Wow, last week's blog post really turned heads and got some fair discussion going on everywhere! Who wudda thunk that "bars" could be so controversial?
I wrote about the trimming of bars; this week, let's talk about trimming of sole. (or, should that be soul? *grin*)
Way back when we started this blog I talked about each part of the hoof and the purpose of that part. In this blog post I talked about how to determine where in the foot the P3 (Coffin Bone) rests. The following illustration is from that post:
Keep in mind that these measurements are not exact for every hoof. Each hoof, EACH hoof, is individualistic.
See in illustration 2 where there is a grey area in the middle of the hoof? That is the Coffin Bone.
It is the SOLE of the hoof that one does NOT want to pare away! This area, that protects the coffin bone inside the foot, is the thinnest part of the bottom of the hoof and unless it is exfoliating on its own or is extremely thick from lack of proper trimming, this area should pretty much be left alone on a healthy, well maintained hoof. The very most thin spot on the hoof's sole is around the apex. This point is one of the determining points as to how thick the sole on that individual hoof really is and should not be pared away for any reason except specific pathological instances.
For whatever reason, this hoof following shows the sole being pared away and one can SEE how thick the protective callused sole is:
Can you see the depth here and imagine how much sole has been taken away from this hoof? It appears to have been taken below the concavity of the apex! This leaves less than 1/2" of live sole to the hoof, none of which is callused. Imagine walking out on gravel in your own bare feet after wearing slippers all winter! You'll have no callus built up as you would at the end of a barefoot summer and it's going to HURT! With horses, the damage done to the P3 is greater than what would happen to our own feet when walking without protective callusing.
Bruising leading to abscesses and infection will plague the hoof of which the sole has been trimmed down to such a level.
I won't mention the heels and frog being trimmed away - that's another piece to trimming the hoof that needs separate explanation but suffice to say this horse would not be able to walk without some major protection added to the hoof. Given the tell-tale holes in the outer wall of the hoof one can assume this hoof is being 'prepared' for a new set of shoes. The pink seen on the sole is bruising and blood just under the surface from damage to the sole corium. (sole corium is composed of the fine hairlike papillae over the entire inner surface of the sole. These papillae furnish nourishment and growth to the sole proper. When damaged they cannot feed the hoof or grow sole as intended.)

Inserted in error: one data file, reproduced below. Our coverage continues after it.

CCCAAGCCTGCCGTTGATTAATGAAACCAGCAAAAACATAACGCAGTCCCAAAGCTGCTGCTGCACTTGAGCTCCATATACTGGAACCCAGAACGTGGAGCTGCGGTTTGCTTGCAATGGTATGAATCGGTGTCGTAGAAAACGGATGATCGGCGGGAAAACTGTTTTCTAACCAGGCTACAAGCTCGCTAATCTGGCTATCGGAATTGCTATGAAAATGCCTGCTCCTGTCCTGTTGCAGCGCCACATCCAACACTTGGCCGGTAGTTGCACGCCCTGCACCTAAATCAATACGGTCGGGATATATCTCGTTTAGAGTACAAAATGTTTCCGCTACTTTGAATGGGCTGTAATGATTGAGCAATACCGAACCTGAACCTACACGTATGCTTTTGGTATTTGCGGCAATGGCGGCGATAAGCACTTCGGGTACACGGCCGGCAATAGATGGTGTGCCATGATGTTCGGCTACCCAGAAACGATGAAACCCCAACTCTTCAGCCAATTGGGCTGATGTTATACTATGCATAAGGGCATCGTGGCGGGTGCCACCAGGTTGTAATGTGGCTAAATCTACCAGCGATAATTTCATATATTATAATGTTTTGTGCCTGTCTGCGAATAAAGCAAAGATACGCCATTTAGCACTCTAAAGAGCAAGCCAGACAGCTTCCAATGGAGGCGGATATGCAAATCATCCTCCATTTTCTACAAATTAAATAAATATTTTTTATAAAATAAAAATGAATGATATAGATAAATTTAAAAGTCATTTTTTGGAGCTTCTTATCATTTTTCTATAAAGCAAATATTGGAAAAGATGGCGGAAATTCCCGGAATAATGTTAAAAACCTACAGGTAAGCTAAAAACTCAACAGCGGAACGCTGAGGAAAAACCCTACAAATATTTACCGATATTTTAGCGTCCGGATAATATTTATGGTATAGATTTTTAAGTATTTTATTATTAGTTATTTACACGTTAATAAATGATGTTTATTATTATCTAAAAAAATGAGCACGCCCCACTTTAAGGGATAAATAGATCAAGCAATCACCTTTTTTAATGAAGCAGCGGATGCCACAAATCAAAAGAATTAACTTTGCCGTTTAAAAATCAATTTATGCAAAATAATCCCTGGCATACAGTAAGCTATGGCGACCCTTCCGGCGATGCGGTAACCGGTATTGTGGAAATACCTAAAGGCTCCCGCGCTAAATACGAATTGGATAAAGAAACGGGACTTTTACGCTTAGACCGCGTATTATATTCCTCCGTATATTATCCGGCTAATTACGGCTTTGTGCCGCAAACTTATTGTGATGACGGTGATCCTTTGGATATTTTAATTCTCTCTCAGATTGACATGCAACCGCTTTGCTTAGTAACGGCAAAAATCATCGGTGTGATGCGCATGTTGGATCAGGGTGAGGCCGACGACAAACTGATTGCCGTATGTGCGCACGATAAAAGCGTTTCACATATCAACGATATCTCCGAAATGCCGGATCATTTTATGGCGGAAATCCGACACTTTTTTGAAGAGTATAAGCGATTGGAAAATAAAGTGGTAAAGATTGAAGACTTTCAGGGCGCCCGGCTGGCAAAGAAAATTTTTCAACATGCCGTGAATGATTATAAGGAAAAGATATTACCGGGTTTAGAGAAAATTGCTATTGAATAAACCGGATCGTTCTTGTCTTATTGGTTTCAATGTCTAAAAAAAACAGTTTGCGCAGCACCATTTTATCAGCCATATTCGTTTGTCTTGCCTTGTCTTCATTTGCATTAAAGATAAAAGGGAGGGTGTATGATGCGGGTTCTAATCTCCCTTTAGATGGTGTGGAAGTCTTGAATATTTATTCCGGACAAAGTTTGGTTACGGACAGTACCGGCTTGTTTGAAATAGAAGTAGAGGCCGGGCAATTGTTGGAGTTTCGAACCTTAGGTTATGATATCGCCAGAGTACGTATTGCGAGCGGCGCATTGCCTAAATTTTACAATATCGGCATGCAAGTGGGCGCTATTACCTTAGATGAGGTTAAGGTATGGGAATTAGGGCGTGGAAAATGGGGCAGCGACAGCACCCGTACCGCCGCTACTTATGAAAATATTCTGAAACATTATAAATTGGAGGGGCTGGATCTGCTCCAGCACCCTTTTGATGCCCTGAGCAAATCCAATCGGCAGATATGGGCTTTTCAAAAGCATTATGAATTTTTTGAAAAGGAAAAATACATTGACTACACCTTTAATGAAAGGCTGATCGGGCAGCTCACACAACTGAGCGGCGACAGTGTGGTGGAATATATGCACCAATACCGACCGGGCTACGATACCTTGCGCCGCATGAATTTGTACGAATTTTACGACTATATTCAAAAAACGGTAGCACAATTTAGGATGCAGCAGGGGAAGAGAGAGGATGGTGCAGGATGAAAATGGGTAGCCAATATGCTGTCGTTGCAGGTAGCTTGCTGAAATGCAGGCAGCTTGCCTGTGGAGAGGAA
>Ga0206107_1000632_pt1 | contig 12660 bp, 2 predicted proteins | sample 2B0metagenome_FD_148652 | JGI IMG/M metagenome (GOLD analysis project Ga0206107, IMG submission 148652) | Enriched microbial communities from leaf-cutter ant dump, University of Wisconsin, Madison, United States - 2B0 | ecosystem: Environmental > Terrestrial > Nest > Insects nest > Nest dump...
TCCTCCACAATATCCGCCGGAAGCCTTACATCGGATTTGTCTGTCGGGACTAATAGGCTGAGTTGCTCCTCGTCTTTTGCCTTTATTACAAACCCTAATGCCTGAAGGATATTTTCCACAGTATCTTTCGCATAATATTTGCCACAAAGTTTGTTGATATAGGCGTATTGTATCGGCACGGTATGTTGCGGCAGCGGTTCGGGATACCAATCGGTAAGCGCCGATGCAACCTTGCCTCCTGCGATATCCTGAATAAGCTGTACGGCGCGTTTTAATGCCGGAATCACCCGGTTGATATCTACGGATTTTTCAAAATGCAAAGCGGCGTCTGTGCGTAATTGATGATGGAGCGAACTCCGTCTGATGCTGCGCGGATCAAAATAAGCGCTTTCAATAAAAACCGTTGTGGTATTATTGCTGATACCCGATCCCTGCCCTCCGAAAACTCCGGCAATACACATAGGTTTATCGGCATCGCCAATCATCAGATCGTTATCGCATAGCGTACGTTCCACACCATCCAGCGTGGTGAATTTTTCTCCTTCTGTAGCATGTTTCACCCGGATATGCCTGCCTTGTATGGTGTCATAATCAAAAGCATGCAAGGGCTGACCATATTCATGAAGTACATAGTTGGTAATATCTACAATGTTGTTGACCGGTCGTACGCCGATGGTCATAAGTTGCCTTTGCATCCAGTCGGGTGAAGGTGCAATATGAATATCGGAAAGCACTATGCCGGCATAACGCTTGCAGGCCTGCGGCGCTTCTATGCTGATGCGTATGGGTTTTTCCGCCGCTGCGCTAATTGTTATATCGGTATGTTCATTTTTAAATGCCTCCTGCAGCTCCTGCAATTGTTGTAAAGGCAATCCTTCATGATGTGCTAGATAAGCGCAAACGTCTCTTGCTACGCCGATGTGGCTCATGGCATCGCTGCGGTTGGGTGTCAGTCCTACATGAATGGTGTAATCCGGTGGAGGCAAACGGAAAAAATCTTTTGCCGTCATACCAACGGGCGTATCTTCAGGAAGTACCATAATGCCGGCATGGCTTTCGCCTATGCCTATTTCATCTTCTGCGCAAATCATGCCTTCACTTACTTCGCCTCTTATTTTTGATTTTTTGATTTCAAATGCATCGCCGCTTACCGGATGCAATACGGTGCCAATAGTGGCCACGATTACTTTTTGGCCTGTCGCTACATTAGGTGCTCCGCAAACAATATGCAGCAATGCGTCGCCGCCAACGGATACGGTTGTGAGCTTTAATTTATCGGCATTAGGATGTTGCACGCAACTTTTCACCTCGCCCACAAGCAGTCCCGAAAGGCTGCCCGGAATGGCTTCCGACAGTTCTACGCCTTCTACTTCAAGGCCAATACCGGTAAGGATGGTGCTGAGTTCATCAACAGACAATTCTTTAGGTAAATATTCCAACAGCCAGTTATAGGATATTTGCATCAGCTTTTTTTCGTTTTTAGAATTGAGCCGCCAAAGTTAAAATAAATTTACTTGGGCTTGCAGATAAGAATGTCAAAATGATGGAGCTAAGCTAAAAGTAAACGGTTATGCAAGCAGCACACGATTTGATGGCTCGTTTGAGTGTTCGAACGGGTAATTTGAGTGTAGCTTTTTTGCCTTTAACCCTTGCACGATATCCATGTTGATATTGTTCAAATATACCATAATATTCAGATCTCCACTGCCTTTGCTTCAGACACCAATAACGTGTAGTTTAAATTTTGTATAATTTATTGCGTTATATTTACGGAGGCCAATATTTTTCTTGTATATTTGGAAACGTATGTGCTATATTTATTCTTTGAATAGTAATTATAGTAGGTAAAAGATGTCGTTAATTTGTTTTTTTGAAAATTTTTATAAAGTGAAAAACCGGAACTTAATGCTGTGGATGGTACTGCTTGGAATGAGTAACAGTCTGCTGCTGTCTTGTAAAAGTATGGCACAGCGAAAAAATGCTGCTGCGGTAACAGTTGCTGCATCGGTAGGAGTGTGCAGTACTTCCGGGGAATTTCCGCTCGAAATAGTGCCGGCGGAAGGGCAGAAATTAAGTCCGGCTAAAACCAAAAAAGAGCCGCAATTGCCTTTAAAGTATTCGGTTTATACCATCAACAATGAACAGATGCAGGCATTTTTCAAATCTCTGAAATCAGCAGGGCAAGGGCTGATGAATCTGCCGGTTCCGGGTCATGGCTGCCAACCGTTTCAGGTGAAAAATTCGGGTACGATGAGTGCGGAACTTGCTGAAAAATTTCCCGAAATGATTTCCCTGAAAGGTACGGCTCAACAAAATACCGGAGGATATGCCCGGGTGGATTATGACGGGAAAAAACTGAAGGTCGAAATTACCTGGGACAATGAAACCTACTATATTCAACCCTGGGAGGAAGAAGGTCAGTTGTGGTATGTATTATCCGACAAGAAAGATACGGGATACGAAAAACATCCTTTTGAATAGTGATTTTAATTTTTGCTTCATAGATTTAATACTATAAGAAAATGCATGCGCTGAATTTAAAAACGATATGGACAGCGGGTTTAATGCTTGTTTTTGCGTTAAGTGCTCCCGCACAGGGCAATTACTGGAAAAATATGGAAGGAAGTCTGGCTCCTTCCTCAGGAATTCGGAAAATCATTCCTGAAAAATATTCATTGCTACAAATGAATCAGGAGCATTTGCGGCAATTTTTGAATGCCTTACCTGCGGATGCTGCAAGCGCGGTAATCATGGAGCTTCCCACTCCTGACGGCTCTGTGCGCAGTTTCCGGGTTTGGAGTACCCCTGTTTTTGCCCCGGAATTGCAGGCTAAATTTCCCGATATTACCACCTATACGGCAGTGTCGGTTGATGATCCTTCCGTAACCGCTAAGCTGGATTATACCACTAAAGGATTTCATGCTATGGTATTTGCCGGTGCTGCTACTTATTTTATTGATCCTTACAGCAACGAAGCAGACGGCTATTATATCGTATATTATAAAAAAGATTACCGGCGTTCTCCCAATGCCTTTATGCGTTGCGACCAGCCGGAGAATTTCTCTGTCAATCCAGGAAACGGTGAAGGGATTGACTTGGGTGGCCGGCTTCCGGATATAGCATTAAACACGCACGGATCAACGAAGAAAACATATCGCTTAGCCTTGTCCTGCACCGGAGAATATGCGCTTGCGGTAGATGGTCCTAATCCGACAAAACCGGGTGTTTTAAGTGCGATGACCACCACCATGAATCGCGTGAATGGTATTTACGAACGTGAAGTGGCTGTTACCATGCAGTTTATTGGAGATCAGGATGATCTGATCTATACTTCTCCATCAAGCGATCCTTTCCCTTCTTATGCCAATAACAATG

This is NOT what one wants to see for a barefoot horse!
If your horse is otherwise healthy and has no pathological situations going on, please, please, if your trimmer or farrier starts to pare into the sole of your horse's hoof, stop him/her and ask WHY? Cleaning up of a healthy barefoot horse should entail nothing more than a slight skimming of loose sole horn - horn that is exfoliating already.
THIS ... is what one would rather see for a relatively healthy, barefooted horse with regard to the sole:
(Photo courtesy of Monika Martin, Balanced Hoof Services, NHC102 Professional Graduate, NH, USA)
Another example of a barefoot trim from Marjorie Smith:
You can see that the wall has been trimmed down, the sole callus has been balanced, the heels trimmed but no sole has been touched. This trim is not finished but shows a great example of healthy, callused sole being left intact.
(Please keep in mind I'm talking about HEALTHY hooves; not hooves with excess retained false sole or other such situations. That is a whole, 'nother ball o'wax when trimming hooves!)
Pete Ramey states, "The sole of the foot is the most abused and misunderstood part of the domestic horse (with the possible exception of its digestive system). I’ve been guilty of it, too. As a horseshoer it always seemed necessary for me to routinely cut the sole at the toe, and in my early days as a barefoot trimmer I thought it was desirable to thin it at the back of the foot. When I began both professions, I was taught to view the sole as an idle passenger; trimming the hoof wall to certain parameters and then trimming or relieving the sole to match. Now I see the sole as the ultimate guide for hoof trimming; ..."
If you have a farrier trimming your horses' hooves, please be sure that he or she understands the importance of the sole of the equine hoof.
It truly is the 'soul' of the foot.
Gwenyth Browning Jones Santagate is the best-selling author of 10 Secrets to Healthy Hooves as well as a noted author for various international equine publications includingThe Horses Hoof, Equine Wellness, Natural Horse Planet as well as a contributing author for the 2001 United States Federal Mounted Border Patrol Training Manual. For the last 37+ years, she has maintained healthy hooves with natural trimming on thousands of horses and specialized in pathological rehabilitation hoofcare for the last 18 years. She and her husband John keep a small herd of their own equine in SW Florida and continue to offer consults for horses in need. For further information please click here: www.thepenzancehorse.com/2012/RESUME.pdf
Thanks, Philip, for your comment! I love hearing successful ‘barefoot’ stories!!! :)
This is a great article! I have ridden barefoot under much criticism while maintaining that the trim is the secret to being able to ride! When I was a child I could run barefoot on a railroad track with sharp rocks and hot steel! Today I can’t go bsfefooted in my house without limping! A tough sole should be left alone, bats should be level with wall and horses gait and stride depend on the health of the whole foot not just the length of the wall!